Caribbean sugar producers want protection from white sugar imports

Bert Wilkinson | 9/20/2018, 1:25 p.m.

With the region no longer enjoying fixed quotas and guaranteed access to the European raw sugar market, the region’s four remaining sugar producers have asked governments to clamp down on refined, or white, sugar imports, saying they can meet the required average demand for 100,000 metric tons.

This week, Guyana, Jamaica, Belize and Barbados petitioned the council of trade ministers to order governments to increase import taxes on white sugar imports in a bid to restrict merchants in the region from buying white sugar from Colombia, the U.S. and other markets.

In the past year, the four countries have been moving to switch from raw brown sugar manufacturing to white, or refined, sugar after their decades-old sugar protocol with the EU collapsed when the EU ended the fixed quota system, guaranteed prices and a market of indefinite duration in October of last year.

The move meant that the four countries had to look inward and now supply approximately 300,000 metric tons to neighboring Caribbean markets as Europe fell away.

Sugar Association of the Caribbean President Karl James said this week, “We are confident that we can meet the demand for refined sugar in the Caribbean, but we want governments to restrict the white sugar imports. We spend $300 million to import white sugar. This is a lot of foreign exchange leaving the region, but we are talking with the importers and users of this type of sugar as the EU market has largely been abandoned. We want everybody to be happy and on board with this.”

James said the SAC has already formally submitted a position paper on the issue to government and expects a decision soon.

The sector in all four countries has been struggling to remain afloat, with most factories producing at prices up to four times higher than the world market. Governments in some countries have been subsidizing the industries to keep them in service because they employ thousands of workers directly.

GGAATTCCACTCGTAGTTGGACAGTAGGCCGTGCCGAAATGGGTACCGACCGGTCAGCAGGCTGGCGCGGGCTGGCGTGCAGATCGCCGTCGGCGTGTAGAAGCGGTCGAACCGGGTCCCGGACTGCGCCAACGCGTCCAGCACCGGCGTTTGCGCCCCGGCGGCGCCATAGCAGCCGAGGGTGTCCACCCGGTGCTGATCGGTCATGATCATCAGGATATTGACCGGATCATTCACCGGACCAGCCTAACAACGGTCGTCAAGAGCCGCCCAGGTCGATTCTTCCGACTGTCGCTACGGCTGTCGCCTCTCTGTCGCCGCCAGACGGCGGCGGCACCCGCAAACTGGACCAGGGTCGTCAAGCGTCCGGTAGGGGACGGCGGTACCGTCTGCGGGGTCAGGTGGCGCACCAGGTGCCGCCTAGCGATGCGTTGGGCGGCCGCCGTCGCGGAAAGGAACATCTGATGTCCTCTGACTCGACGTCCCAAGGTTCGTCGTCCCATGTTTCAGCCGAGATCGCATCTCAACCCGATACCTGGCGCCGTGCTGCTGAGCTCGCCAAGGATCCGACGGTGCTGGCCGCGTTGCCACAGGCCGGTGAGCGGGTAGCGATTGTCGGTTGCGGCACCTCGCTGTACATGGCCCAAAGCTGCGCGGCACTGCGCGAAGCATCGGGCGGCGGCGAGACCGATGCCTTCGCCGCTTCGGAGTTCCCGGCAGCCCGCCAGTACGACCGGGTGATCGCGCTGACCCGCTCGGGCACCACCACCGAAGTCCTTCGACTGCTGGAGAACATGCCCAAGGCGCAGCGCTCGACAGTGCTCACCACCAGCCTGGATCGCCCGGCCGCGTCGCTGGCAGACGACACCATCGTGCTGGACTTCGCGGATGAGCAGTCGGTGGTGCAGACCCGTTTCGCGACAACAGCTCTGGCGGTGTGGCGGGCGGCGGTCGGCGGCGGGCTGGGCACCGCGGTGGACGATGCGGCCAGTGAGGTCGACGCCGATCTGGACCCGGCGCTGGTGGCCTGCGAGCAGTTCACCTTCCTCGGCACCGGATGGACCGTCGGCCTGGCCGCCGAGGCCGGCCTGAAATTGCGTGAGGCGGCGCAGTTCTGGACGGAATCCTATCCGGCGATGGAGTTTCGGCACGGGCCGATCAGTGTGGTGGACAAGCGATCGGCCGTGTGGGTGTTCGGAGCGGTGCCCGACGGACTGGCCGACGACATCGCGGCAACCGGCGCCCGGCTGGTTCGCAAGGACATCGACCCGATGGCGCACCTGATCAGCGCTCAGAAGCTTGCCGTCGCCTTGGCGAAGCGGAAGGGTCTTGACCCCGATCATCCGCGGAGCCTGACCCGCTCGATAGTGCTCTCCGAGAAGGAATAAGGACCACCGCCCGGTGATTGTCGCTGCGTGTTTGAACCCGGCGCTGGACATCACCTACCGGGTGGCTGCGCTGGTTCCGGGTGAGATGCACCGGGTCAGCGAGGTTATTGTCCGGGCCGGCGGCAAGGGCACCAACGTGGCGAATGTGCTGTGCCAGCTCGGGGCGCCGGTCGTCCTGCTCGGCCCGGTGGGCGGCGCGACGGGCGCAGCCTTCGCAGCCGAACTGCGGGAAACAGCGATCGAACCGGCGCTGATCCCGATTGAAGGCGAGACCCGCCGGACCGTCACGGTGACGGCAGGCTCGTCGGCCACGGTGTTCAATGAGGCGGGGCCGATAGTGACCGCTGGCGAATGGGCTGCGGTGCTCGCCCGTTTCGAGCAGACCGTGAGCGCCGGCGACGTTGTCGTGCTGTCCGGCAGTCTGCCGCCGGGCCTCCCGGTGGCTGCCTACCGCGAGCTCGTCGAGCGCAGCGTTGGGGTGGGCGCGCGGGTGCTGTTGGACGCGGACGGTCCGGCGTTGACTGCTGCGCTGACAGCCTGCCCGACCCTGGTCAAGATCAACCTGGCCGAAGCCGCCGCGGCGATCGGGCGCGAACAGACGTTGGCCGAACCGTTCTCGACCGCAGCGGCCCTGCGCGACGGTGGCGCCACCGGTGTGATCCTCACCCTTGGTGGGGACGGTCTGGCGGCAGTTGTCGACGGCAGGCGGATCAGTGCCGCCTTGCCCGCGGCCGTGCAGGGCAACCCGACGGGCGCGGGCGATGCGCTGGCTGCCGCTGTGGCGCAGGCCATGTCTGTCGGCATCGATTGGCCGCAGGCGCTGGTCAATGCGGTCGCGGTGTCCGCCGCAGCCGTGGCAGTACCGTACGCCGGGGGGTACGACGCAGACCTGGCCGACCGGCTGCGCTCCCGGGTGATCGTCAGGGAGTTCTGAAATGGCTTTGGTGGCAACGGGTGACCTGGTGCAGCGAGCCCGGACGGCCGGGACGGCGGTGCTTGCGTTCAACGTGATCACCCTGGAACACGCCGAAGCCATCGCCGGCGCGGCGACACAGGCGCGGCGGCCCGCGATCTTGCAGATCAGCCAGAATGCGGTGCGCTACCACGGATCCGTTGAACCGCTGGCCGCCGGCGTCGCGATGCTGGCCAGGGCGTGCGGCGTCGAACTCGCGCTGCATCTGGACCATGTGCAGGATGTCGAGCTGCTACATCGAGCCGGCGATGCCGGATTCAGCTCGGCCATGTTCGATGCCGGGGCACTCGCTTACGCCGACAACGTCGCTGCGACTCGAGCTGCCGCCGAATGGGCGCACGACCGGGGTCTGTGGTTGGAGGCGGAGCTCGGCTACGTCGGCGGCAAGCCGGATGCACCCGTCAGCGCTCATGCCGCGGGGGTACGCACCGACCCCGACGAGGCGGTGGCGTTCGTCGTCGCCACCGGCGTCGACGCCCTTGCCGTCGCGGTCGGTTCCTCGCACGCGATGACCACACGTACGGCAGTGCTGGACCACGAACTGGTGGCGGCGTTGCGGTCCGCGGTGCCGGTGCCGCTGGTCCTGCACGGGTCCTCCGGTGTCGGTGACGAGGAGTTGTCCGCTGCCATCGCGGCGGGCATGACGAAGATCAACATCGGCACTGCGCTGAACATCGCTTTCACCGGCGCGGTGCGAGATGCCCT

James said there is a tariff system of up to 40 percent in taxes that are slapped on agriculture and related products entering the 15-nation Caribbean Community, but “there are loopholes in the system and it is not properly implemented.”

He added, “We want these holes to be corrected and the system fixed as we are very confident that we can produce enough white sugar to meet the demands of the regional market.”

Caribbean producers have been walking away from sugar production for the past decade and a half as production costs soared, as the EU warned of the consequences of opening its market to all and as labor unions maintained pressure on governments to keep industries open.

St. Kitts and Trinidad were the last to walk away. Guyana in the past year closed three of its six remaining estates, sending home approximately 4,000 workers, and Barbados is down to a single factory. Meanwhile, authorities in Jamaica had tried to privatize the sector, bringing in Chinese and other partners. That effort failed, but Agriculture Minister Audley Shaw says the sector badly needs recalibration to remain alive.

“These are tough times,” he told a stakeholders meeting. “Our commitment, therefore, is to review and recalibrate the sugar industry, to identify the gaps and address those gaps so that we can operate this industry efficiently and profitably. We have a duty and a responsibility to create the enabling parameters to aid the industry to emerge from its current doldrums.”